It’s hard to have a good relationship with food in a world where diet culture is so loud. At a young age we learn that food choices often come with judgement and we learn to not trust our bodies 1. Disordered eating can be difficult to identify when the cultural “norm” is to obsess over size, weight, excessive exercise, and dieting. Ironically, these are often the same behaviors that can contribute to eating disorders (EDs) and disordered eating in the first place.

Eating Disorder

Though eating disorders and disordered eating are similar, they are also distinct. Distinguishing between the two can sometimes be tricky. A Registered Dietitian Nutritionist (RDN) or therapist who specializes in ED recovery can help determine where a person falls on the spectrum between a diagnosable ED and disordered eating behaviors. The difference often lies in the frequency and severity of the behavior’s interference with the individual’s day to day life.

 

What is an Eating Disorder?
The National Eating Disorders Association defines EDs as “treatable mental and physical illnesses that can affect all people regardless of body size, weight, gender, race, sexual orientation, ethnicity and ability” 3. Specific diagnostic criteria exist for each of the following eating disorders in the Diagnostic and Statistical Manual of Mental Disorders (DSM-V):

  • Anorexia Nervosa: An intense fear of gaining weight. Often coupled with a distorted body image that leads to excessive dieting and severe weight loss.
  • Bulimia Nervosa: Eating past a point of discomfort followed by compensatory behaviors, such as induced vomiting and laxative use.
  • Avoidant Restrictive Food Intake Disorder (ARFID): Restrictions in the amount or types of food, but not related to body image or fear of gaining weight.
  • Binge Eating Disorder: Overeating to a point of pain in a short timeframe, followed by feelings of guilt or shame.
  • Other Specified Eating Disorder: Frequent and severe disordered eating behaviors that do not meet the diagnostic criteria for the above eating disorders.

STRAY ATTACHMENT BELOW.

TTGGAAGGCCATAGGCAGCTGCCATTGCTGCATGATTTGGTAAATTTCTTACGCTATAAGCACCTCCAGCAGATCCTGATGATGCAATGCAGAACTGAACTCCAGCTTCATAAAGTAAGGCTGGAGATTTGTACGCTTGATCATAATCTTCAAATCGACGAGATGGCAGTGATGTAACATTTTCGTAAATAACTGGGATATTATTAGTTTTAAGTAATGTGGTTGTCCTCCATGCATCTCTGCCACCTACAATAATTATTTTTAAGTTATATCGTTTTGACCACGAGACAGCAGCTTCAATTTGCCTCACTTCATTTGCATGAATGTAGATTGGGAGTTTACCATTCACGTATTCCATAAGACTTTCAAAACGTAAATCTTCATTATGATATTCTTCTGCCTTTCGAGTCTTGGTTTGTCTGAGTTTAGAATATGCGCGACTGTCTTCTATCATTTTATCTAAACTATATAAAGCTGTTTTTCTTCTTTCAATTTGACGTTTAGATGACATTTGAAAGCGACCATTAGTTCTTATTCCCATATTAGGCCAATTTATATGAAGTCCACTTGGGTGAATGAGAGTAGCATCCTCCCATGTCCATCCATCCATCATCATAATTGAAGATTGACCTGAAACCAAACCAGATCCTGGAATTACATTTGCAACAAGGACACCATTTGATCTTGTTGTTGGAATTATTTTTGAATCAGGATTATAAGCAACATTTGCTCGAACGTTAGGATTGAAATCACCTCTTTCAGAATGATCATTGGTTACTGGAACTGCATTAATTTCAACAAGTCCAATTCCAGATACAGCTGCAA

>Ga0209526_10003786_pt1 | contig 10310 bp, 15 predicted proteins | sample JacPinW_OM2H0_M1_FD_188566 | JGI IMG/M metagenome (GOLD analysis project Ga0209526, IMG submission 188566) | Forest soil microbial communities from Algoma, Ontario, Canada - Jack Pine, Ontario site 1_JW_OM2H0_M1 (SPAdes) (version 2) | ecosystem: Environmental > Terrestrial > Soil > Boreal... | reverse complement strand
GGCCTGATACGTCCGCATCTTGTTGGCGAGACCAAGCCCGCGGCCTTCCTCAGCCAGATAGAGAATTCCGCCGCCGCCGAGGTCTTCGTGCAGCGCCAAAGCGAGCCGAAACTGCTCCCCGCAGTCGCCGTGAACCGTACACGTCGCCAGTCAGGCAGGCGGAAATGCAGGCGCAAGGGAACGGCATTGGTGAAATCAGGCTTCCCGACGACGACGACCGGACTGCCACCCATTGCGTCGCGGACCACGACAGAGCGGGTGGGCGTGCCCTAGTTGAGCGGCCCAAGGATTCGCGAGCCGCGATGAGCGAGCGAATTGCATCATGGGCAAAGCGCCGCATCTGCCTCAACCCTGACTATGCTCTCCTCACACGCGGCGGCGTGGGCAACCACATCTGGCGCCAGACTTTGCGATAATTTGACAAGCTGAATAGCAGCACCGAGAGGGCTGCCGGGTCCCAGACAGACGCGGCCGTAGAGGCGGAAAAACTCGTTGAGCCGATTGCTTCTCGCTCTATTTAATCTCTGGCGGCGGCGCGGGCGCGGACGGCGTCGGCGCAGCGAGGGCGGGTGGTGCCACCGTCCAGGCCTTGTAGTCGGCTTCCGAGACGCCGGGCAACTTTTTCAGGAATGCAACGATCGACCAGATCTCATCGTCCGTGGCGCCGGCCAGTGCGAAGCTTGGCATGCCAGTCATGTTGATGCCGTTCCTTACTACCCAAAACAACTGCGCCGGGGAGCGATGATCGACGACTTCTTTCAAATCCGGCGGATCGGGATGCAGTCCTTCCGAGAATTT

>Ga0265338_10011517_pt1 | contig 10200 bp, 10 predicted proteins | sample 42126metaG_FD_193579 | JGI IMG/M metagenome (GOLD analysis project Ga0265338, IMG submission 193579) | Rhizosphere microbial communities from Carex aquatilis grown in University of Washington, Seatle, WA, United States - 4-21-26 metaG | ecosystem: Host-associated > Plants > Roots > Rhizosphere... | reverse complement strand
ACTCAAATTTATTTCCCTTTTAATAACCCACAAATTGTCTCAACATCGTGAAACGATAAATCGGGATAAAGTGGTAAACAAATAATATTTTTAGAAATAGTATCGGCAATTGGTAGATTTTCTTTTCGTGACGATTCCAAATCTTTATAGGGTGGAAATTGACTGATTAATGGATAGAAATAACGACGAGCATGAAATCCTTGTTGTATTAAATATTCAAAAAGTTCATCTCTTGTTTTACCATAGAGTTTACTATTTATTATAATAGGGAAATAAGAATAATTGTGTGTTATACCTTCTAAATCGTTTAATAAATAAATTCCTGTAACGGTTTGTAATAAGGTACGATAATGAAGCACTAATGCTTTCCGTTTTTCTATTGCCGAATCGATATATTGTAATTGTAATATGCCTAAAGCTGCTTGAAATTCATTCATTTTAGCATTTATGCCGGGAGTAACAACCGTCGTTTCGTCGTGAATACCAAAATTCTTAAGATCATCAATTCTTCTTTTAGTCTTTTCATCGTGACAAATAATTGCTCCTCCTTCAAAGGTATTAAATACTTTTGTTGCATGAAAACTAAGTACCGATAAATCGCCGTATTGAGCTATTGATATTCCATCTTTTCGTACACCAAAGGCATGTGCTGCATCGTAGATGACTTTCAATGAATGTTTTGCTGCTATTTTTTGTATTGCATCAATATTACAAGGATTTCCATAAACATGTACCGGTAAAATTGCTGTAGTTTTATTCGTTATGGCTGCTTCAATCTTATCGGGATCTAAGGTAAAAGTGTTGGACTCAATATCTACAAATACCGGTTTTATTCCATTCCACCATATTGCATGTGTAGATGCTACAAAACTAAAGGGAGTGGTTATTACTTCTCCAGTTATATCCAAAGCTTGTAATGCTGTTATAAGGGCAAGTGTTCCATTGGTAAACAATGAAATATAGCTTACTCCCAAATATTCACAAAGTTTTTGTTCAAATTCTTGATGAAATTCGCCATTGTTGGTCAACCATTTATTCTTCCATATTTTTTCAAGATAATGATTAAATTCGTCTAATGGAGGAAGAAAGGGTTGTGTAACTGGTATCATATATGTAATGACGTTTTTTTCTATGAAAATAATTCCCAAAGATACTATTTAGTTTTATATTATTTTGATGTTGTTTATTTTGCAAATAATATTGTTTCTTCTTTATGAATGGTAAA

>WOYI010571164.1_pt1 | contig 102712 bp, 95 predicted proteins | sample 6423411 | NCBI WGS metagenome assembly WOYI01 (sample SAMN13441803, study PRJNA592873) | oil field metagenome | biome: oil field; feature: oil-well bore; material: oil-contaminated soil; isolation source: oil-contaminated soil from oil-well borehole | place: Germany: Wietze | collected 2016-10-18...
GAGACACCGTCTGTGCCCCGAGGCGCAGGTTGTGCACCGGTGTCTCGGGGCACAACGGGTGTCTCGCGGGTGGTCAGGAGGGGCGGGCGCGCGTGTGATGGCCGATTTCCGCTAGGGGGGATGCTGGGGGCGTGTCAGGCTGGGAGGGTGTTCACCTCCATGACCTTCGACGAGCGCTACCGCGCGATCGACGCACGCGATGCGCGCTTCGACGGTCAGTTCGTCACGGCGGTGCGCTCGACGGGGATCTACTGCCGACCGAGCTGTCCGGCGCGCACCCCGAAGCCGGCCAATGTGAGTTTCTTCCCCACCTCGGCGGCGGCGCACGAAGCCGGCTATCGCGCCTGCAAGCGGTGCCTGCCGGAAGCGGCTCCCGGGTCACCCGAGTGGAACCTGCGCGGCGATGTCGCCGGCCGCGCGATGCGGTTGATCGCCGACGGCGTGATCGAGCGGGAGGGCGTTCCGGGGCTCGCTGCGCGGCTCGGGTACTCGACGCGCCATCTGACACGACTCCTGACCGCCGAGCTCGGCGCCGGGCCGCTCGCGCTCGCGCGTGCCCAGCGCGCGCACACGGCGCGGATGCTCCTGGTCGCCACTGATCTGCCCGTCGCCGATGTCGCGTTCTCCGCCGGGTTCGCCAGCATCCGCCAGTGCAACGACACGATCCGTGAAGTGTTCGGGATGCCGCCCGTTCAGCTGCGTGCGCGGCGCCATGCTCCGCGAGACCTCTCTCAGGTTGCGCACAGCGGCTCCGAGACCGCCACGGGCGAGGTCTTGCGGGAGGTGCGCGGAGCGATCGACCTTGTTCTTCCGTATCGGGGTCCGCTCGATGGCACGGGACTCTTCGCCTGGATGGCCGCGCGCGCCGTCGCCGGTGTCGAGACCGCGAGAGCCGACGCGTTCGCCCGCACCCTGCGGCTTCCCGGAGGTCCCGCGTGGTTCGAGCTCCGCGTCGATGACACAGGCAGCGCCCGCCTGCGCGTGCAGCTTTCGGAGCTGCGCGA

However, just because someone isn’t diagnosed with an eating disorder doesn’t necessarily mean that they have a healthy relationship with food.

 

What is Disordered Eating?
Disordered eating can be identified as a range of irregular behaviors commonly associated with eating disorders that don’t fit the full criteria for ED diagnosis.

Some examples of disordered eating include, but are not limited to:

  • Obsessively counting calories
  • Extreme anxiety about certain foods or food groups
  • Chronic weight fluctution
  • Constantly weighing/measuring/tracking food
  • Avoiding social events and/or restaurants to adhere to diet
  • Drinking excess caffeine or water to quiet hunger cues
  • Using compensatory strategies such as excessive exercise, diet pills, laxatives, diuretics, and/or induced vomiting
  • Basing self-worth on size of body
  • Eating in secret
  • Feeling guilt/shame during or after eating
  • Feeling a loss of control around food

Regardless of diagnosis, disordered eating behaviors are serious. They deserve attention and treatment. If left untreated, these behaviors may develop into diagnosable EDs, which can put individuals at risk for serious mental and physical health problems 2.

 

What Can Be Done?
There are various factors that contribute to disordered eating, including struggles with body image and self-esteem. A treatment team with a Health at Every Size dietitian and therapist can help an individual improve their relationship with body, food, and exercise. This team can help the individual get back to honoring their internal hunger and fullness cues, practice intuitive eating, and give themselves permission to eat in a flexible manner.

Whether an individual is struggling with an eating disorder or disordered eating, unlearning the harmful impacts of diet culture and re-learning body trust can be a powerful step one can take to improve their physical and mental health.

If you are looking to improve your relationship with food and body, get in touch with us and schedule an appointment today. We would love to be a part of your health team!

 

Aster Galloway

Written by Aster Galloway, MS, RDN 

Aster’s nutritional approach is guided by a Health at Every Size (HAES) philosophy and that it is not our size that determines our health but our lifestyle. She also practices Intuitive Eating principles which encourages clients to eat in a flexible manner that honors internal hunger cues. Aster’s end goal with every client is creating peace with food and body.

 


RESOURCES

  1. Gustafson-Larson, A., & Terry, R.D. (1992). Weight-related behaviors and concerns of fourth grade children. Journal of the American Dietetic Association, 92, 818-822.
  2. https://www.eatright.org/health/diseases-and-conditions/eating-disorders/what-is-disordered-eating
  3. https://www.nationaleatingdisorders.org/what-are-eating-disorders

Pin It on Pinterest

Share This